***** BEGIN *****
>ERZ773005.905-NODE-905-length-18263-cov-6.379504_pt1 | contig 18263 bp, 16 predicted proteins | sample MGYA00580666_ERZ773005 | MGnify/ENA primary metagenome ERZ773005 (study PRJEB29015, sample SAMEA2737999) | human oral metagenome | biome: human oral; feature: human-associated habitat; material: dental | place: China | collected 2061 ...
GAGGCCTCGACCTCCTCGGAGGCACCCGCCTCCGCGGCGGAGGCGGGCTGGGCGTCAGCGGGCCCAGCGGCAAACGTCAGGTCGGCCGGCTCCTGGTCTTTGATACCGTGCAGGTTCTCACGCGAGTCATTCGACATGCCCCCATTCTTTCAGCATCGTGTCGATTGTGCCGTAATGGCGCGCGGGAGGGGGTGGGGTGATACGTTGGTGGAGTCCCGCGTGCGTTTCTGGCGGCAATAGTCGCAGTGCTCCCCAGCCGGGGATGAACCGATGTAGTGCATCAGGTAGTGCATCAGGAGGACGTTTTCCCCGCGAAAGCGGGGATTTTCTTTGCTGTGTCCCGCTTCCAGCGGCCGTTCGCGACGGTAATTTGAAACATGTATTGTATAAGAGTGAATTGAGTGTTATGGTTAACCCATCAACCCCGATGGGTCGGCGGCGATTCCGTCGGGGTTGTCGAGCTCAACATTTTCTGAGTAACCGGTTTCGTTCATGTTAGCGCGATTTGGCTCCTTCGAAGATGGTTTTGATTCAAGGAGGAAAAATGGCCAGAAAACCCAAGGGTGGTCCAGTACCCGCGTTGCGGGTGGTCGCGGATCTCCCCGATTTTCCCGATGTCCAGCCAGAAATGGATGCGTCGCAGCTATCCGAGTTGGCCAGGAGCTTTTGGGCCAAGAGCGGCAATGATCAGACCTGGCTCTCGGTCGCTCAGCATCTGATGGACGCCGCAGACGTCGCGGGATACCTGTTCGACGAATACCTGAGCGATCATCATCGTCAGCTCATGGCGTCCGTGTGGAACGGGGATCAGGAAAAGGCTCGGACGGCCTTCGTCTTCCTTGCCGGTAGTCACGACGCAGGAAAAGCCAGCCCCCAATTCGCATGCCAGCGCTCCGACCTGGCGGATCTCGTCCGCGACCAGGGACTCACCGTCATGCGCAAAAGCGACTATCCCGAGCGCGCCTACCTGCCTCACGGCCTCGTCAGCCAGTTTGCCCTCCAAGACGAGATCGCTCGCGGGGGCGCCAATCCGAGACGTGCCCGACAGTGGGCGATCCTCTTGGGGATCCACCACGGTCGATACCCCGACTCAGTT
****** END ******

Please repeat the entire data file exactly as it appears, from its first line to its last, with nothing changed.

>ERZ773005.905-NODE-905-length-18263-cov-6.379504_pt1 | contig 18263 bp, 16 predicted proteins | sample MGYA00580666_ERZ773005 | MGnify/ENA primary metagenome ERZ773005 (study PRJEB29015, sample SAMEA2737999) | human oral metagenome | biome: human oral; feature: human-associated habitat; material: dental | place: China | collected 2061 ...
GAGGCCTCGACCTCCTCGGAGGCACCCGCCTCCGCGGCGGAGGCGGGCTGGGCGTCAGCGGGCCCAGCGGCAAACGTCAGGTCGGCCGGCTCCTGGTCTTTGATACCGTGCAGGTTCTCACGCGAGTCATTCGACATGCCCCCATTCTTTCAGCATCGTGTCGATTGTGCCGTAATGGCGCGCGGGAGGGGGTGGGGTGATACGTTGGTGGAGTCCCGCGTGCGTTTCTGGCGGCAATAGTCGCAGTGCTCCCCAGCCGGGGATGAACCGATGTAGTGCATCAGGTAGTGCATCAGGAGGACGTTTTCCCCGCGAAAGCGGGGATTTTCTTTGCTGTGTCCCGCTTCCAGCGGCCGTTCGCGACGGTAATTTGAAACATGTATTGTATAAGAGTGAATTGAGTGTTATGGTTAACCCATCAACCCCGATGGGTCGGCGGCGATTCCGTCGGGGTTGTCGAGCTCAACATTTTCTGAGTAACCGGTTTCGTTCATGTTAGCGCGATTTGGCTCCTTCGAAGATGGTTTTGATTCAAGGAGGAAAAATGGCCAGAAAACCCAAGGGTGGTCCAGTACCCGCGTTGCGGGTGGTCGCGGATCTCCCCGATTTTCCCGATGTCCAGCCAGAAATGGATGCGTCGCAGCTATCCGAGTTGGCCAGGAGCTTTTGGGCCAAGAGCGGCAATGATCAGACCTGGCTCTCGGTCGCTCAGCATCTGATGGACGCCGCAGACGTCGCGGGATACCTGTTCGACGAATACCTGAGCGATCATCATCGTCAGCTCATGGCGTCCGTGTGGAACGGGGATCAGGAAAAGGCTCGGACGGCCTTCGTCTTCCTTGCCGGTAGTCACGACGCAGGAAAAGCCAGCCCCCAATTCGCATGCCAGCGCTCCGACCTGGCGGATCTCGTCCGCGACCAGGGACTCACCGTCATGCGCAAAAGCGACTATCCCGAGCGCGCCTACCTGCCTCACGGCCTCGTCAGCCAGTTTGCCCTCCAAGACGAGATCGCTCGCGGGGGCGCCAATCCGAGACGTGCCCGACAGTGGGCGATCCTCTTGGGGATCCACCACGGTCGATACCCCGACTCAGTT